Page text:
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Pathology for Urologists

Malignant Hypertension

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Image B
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  • Uncommon occurs in 1-5% of hypertensive patients: can develop in previously healthy patients but is more often superimposed on preexisting benign hypertension or chronic renal disease.
  • Usually affects young males and in African Americans.
  • Initial insult suggested being vascular damage in kidney, leading to fibrinoid necrosis of small vessels and hyperplastic arteriolosclerosis, renal ischemia, renin-angiotensin system stimulated (markedly elevated renin).
  • Etiology is variable, but clinical course is severe and if left untreated has a rapidly downhill progression.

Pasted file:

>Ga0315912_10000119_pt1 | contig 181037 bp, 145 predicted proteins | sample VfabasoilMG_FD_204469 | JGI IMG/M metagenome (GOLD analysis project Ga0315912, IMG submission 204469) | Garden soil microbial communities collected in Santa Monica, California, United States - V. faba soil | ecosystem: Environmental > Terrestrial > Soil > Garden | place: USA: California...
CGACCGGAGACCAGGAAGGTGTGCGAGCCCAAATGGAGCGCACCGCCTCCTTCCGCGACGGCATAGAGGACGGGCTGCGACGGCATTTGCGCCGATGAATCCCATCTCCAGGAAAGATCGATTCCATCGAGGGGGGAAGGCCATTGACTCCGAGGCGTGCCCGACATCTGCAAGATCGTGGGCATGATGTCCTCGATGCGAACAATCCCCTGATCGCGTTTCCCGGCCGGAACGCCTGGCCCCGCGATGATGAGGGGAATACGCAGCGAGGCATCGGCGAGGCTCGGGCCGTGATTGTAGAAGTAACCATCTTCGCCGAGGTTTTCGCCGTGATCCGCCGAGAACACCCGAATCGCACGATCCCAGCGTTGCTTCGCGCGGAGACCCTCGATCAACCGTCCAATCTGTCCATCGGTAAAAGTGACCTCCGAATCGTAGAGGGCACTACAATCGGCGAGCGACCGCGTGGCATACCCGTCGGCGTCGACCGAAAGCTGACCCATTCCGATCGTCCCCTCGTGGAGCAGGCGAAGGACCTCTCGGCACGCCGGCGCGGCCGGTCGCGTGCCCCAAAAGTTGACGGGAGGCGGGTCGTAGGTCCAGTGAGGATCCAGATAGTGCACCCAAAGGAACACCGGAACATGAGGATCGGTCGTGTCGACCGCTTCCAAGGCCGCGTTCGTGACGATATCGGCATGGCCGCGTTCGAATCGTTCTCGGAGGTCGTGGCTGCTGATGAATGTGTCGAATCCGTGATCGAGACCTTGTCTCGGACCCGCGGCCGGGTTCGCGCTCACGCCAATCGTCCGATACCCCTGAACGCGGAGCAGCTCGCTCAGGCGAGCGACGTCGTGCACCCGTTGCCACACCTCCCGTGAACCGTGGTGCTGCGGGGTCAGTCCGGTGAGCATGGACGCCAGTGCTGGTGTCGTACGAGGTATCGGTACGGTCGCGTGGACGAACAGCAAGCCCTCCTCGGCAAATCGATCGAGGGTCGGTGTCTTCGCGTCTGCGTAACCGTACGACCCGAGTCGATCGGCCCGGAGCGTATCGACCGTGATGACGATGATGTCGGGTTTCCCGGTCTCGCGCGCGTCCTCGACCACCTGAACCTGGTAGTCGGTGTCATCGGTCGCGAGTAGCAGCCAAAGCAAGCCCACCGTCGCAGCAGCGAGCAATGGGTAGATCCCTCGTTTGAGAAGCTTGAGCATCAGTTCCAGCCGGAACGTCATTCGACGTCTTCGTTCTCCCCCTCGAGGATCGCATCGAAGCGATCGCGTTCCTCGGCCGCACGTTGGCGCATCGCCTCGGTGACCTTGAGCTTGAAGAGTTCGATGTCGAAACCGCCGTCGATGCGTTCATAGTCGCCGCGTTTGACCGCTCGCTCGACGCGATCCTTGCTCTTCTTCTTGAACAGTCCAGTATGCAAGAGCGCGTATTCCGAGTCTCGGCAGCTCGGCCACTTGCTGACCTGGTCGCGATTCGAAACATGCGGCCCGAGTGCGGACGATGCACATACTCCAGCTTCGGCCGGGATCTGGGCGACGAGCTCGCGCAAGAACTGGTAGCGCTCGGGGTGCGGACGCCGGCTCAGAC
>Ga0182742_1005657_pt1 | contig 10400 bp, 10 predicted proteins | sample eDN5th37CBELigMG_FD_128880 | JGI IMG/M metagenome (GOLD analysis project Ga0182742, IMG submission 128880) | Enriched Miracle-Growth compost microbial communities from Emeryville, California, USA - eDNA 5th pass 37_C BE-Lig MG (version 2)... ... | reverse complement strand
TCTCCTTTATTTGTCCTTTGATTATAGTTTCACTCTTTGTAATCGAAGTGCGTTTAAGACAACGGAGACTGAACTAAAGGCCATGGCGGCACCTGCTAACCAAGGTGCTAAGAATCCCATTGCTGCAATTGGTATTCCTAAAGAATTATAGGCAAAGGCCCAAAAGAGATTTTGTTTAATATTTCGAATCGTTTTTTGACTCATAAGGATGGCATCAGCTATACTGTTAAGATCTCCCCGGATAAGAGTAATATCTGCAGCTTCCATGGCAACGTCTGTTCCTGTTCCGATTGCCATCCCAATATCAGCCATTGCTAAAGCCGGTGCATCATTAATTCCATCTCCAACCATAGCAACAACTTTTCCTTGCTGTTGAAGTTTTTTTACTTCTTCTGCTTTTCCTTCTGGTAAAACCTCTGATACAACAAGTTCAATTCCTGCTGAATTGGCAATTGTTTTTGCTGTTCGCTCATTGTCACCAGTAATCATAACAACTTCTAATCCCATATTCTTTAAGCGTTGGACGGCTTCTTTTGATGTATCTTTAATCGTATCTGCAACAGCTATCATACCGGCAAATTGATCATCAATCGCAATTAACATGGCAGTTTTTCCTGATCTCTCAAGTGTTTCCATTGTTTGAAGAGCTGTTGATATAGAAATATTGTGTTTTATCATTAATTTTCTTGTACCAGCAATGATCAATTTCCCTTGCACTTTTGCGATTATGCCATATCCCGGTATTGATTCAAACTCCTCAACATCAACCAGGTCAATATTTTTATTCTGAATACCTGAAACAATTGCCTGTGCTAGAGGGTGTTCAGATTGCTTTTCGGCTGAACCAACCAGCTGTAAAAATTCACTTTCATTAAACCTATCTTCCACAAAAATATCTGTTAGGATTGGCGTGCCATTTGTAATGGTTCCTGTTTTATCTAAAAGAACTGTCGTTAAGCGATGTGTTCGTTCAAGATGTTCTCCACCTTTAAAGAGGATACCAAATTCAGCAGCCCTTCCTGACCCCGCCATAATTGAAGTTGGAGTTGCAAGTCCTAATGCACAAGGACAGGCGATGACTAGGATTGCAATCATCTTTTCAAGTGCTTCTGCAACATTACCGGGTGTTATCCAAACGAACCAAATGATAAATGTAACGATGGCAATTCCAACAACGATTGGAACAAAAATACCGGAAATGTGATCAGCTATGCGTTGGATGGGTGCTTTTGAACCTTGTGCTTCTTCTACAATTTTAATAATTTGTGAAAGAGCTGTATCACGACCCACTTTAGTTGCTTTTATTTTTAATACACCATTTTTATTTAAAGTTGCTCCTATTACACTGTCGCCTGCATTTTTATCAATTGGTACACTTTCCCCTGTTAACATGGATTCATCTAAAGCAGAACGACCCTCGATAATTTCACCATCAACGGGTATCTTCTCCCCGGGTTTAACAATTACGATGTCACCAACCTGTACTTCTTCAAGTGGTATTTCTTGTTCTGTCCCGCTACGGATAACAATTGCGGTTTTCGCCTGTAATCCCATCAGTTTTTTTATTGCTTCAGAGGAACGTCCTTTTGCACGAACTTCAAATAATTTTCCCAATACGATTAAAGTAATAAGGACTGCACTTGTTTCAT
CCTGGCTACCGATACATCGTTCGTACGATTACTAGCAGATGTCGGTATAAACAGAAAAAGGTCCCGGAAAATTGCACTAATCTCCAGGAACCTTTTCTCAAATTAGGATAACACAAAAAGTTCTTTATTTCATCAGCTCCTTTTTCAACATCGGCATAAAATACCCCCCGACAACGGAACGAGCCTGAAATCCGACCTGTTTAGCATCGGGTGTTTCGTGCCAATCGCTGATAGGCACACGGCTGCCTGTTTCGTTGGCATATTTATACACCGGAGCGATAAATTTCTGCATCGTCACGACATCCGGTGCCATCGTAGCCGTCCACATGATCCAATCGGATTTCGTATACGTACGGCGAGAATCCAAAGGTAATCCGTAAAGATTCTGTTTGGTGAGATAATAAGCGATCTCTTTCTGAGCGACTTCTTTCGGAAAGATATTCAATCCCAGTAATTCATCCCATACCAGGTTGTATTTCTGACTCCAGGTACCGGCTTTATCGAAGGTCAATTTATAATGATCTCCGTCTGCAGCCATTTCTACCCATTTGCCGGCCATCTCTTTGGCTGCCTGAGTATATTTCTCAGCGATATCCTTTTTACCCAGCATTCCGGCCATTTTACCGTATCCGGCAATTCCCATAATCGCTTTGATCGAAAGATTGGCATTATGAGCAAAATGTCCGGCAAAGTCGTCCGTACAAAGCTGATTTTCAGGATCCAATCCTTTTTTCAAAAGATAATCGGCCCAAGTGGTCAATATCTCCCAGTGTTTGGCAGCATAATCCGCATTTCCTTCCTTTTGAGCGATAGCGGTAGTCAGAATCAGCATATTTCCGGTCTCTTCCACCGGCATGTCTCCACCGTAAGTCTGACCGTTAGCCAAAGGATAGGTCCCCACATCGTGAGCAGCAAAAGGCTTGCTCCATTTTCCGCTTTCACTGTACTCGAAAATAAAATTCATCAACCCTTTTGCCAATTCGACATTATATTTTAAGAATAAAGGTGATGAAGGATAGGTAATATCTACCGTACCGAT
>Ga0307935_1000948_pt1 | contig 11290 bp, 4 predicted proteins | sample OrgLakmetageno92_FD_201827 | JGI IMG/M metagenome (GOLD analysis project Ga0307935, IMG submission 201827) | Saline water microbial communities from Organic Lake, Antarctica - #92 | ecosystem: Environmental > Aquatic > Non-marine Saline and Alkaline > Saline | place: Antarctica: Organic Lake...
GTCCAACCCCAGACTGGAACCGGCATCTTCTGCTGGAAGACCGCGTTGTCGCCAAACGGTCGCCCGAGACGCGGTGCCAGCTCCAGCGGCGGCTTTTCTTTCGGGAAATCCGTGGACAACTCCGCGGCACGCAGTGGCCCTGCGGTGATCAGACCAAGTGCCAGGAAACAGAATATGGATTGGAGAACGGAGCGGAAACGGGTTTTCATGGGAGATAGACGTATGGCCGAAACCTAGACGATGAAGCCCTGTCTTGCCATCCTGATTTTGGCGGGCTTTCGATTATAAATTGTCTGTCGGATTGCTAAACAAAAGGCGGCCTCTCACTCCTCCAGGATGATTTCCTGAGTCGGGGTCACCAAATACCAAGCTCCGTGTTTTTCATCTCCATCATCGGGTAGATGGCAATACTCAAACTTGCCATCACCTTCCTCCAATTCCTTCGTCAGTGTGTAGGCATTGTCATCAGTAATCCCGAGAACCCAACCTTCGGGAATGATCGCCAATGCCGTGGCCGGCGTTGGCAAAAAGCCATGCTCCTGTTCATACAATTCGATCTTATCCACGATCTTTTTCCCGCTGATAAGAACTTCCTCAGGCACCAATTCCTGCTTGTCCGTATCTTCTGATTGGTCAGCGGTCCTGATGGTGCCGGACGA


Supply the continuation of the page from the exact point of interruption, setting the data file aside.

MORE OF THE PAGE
• Full blown syndrome characterized by diastolic hypertension >130 mmHg, papilledema retinopathy, encephalopathy, cardiovascular abnormality, and renal failure.

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  • May have "hypertensive crises" such as loss of consciousness or convulsion.
  • Gross: dependent on duration and severity of hypertensive disease; small petechial hemorrhages on the cortical surface give a "flea-bitten" appearance to the kidneys (image A).
  • Histology:
    • Interlobular arteries and arterioles demonstrate densely eosinophilic material representing fibrinoid necrosis of the vessel walls (image B).
    • Intimal thickening or "onion-skin" appearance of the vessels (hyperplastic arteriolitis)
      (image C) & (image D).
    • Microthrombi may be present.
  • With anti-hypertensive drugs, 75% of patients survive in 5 years; fatal without treatment with 90% mortality within a year.


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